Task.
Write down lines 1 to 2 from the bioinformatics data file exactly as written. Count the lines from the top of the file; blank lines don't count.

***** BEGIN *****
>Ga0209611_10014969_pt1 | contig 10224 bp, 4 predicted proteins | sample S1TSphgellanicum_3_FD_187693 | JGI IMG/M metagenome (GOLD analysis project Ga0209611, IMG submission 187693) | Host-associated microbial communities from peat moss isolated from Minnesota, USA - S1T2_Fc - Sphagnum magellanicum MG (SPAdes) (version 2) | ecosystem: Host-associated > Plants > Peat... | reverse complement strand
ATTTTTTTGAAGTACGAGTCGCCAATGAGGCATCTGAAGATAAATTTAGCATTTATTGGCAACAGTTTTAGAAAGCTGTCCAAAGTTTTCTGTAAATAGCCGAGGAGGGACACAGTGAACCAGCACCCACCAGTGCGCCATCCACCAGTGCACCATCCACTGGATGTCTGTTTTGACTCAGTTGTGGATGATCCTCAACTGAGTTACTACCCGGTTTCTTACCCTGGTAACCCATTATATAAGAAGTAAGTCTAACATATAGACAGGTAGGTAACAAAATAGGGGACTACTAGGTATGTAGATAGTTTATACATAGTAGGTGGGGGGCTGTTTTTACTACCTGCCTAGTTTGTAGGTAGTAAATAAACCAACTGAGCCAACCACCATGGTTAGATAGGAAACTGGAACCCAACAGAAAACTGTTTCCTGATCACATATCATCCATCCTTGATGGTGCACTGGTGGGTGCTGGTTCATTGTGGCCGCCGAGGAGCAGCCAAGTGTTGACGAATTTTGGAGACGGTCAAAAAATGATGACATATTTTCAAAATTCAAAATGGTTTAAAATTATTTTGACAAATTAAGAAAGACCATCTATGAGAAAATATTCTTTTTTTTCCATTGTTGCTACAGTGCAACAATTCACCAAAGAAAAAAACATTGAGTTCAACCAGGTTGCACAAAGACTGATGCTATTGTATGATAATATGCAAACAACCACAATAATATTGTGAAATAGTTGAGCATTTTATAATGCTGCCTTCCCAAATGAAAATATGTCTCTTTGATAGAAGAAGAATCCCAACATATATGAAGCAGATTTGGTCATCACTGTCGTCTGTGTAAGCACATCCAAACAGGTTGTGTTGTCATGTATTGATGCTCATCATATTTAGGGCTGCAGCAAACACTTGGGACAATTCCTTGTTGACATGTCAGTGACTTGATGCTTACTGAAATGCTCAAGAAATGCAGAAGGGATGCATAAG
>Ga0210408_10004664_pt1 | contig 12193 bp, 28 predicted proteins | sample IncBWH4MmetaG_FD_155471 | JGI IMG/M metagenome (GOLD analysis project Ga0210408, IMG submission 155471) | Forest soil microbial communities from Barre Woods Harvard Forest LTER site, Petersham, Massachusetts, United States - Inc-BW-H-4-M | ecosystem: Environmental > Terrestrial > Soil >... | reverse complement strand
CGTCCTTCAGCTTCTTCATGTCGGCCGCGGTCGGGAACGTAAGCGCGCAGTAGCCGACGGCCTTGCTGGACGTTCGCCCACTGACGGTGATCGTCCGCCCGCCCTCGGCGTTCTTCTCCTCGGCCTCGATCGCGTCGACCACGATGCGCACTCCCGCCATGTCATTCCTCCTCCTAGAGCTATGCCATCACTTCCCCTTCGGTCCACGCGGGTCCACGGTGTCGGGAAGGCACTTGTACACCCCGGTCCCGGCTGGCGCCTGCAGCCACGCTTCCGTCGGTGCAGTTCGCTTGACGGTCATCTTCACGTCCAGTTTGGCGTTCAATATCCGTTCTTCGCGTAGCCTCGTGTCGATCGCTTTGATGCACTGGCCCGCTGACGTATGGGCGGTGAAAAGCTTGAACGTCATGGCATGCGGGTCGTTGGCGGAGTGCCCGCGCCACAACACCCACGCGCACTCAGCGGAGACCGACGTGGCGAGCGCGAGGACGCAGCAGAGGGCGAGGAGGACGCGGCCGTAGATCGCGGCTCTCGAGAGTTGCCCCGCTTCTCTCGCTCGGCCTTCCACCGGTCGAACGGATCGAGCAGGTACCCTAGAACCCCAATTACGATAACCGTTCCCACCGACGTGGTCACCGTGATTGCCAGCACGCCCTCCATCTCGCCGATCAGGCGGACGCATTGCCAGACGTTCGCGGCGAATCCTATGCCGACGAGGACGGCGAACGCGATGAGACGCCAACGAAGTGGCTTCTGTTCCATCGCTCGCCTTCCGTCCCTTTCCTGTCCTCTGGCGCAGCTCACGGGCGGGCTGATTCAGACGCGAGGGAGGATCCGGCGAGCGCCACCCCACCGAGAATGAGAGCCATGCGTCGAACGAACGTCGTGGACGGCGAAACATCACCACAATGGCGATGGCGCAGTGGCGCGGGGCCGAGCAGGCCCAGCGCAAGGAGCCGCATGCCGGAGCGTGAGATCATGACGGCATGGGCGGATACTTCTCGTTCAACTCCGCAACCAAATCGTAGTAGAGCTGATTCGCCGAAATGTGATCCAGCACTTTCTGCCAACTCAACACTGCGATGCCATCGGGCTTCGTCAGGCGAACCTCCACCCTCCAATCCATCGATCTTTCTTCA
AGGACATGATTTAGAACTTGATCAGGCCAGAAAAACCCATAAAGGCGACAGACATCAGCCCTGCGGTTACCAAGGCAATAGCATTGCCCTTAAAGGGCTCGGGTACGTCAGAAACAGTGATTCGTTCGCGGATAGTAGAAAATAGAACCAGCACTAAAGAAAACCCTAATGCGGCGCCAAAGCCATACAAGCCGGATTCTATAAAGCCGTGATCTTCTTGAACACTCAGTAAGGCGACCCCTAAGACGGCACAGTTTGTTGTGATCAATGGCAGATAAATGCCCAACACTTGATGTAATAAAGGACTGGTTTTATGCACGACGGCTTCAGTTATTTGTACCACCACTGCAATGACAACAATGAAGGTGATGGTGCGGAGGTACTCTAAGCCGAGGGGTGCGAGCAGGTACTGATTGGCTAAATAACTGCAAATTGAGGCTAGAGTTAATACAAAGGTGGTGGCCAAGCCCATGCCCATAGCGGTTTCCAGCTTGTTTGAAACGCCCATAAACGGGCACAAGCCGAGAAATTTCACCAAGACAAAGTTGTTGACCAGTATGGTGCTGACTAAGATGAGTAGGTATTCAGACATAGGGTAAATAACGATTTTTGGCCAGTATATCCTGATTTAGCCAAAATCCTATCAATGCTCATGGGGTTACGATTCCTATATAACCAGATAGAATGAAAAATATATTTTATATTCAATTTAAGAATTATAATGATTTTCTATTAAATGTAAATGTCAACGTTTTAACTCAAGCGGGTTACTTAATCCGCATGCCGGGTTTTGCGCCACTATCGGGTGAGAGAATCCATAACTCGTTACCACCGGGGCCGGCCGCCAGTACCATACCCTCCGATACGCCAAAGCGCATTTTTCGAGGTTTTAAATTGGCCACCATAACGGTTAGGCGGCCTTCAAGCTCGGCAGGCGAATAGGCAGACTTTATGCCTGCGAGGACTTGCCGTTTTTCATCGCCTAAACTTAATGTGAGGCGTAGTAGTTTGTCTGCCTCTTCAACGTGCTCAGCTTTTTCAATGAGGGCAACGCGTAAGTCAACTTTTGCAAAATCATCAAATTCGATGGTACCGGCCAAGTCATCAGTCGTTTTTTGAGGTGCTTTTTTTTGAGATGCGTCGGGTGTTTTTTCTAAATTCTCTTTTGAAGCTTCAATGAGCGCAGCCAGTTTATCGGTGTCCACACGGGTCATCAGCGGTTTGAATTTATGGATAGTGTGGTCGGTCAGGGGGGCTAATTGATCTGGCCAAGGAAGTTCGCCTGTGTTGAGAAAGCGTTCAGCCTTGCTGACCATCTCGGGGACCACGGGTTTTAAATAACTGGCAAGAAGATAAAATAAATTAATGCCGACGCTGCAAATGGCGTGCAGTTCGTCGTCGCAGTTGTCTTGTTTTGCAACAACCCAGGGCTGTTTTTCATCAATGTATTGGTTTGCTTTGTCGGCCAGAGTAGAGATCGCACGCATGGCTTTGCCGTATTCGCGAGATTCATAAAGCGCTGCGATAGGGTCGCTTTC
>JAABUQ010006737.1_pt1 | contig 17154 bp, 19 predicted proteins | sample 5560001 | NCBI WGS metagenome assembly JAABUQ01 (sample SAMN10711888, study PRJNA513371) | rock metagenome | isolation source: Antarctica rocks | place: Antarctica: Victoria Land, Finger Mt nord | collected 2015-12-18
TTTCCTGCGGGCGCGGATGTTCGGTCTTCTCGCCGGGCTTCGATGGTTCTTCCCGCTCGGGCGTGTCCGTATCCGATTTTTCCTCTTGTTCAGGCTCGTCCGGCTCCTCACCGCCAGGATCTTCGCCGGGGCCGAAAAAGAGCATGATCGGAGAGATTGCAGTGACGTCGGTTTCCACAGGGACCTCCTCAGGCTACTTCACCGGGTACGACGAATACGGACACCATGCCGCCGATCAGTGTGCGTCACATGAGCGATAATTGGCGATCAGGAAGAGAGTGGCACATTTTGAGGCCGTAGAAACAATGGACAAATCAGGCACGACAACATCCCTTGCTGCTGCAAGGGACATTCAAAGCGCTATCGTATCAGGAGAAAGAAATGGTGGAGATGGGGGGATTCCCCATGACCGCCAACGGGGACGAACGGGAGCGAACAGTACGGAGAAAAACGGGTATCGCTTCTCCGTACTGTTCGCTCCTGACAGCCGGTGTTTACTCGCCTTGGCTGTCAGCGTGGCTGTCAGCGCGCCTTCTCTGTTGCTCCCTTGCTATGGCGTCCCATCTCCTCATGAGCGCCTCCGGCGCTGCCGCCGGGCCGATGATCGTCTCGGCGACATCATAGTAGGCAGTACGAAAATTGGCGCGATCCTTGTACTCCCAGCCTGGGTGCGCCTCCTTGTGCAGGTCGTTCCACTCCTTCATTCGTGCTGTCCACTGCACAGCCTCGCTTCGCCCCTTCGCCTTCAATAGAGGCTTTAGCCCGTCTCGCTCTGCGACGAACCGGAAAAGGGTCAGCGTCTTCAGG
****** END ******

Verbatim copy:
>Ga0209611_10014969_pt1 | contig 10224 bp, 4 predicted proteins | sample S1TSphgellanicum_3_FD_187693 | JGI IMG/M metagenome (GOLD analysis project Ga0209611, IMG submission 187693) | Host-associated microbial communities from peat moss isolated from Minnesota, USA - S1T2_Fc - Sphagnum magellanicum MG (SPAdes) (version 2) | ecosystem: Host-associated > Plants > Peat... | reverse complement strand
ATTTTTTTGAAGTACGAGTCGCCAATGAGGCATCTGAAGATAAATTTAGCATTTATTGGCAACAGTTTTAGAAAGCTGTCCAAAGTTTTCTGTAAATAGCCGAGGAGGGACACAGTGAACCAGCACCCACCAGTGCGCCATCCACCAGTGCACCATCCACTGGATGTCTGTTTTGACTCAGTTGTGGATGATCCTCAACTGAGTTACTACCCGGTTTCTTACCCTGGTAACCCATTATATAAGAAGTAAGTCTAACATATAGACAGGTAGGTAACAAAATAGGGGACTACTAGGTATGTAGATAGTTTATACATAGTAGGTGGGGGGCTGTTTTTACTACCTGCCTAGTTTGTAGGTAGTAAATAAACCAACTGAGCCAACCACCATGGTTAGATAGGAAACTGGAACCCAACAGAAAACTGTTTCCTGATCACATATCATCCATCCTTGATGGTGCACTGGTGGGTGCTGGTTCATTGTGGCCGCCGAGGAGCAGCCAAGTGTTGACGAATTTTGGAGACGGTCAAAAAATGATGACATATTTTCAAAATTCAAAATGGTTTAAAATTATTTTGACAAATTAAGAAAGACCATCTATGAGAAAATATTCTTTTTTTTCCATTGTTGCTACAGTGCAACAATTCACCAAAGAAAAAAACATTGAGTTCAACCAGGTTGCACAAAGACTGATGCTATTGTATGATAATATGCAAACAACCACAATAATATTGTGAAATAGTTGAGCATTTTATAATGCTGCCTTCCCAAATGAAAATATGTCTCTTTGATAGAAGAAGAATCCCAACATATATGAAGCAGATTTGGTCATCACTGTCGTCTGTGTAAGCACATCCAAACAGGTTGTGTTGTCATGTATTGATGCTCATCATATTTAGGGCTGCAGCAAACACTTGGGACAATTCCTTGTTGACATGTCAGTGACTTGATGCTTACTGAAATGCTCAAGAAATGCAGAAGGGATGCATAAG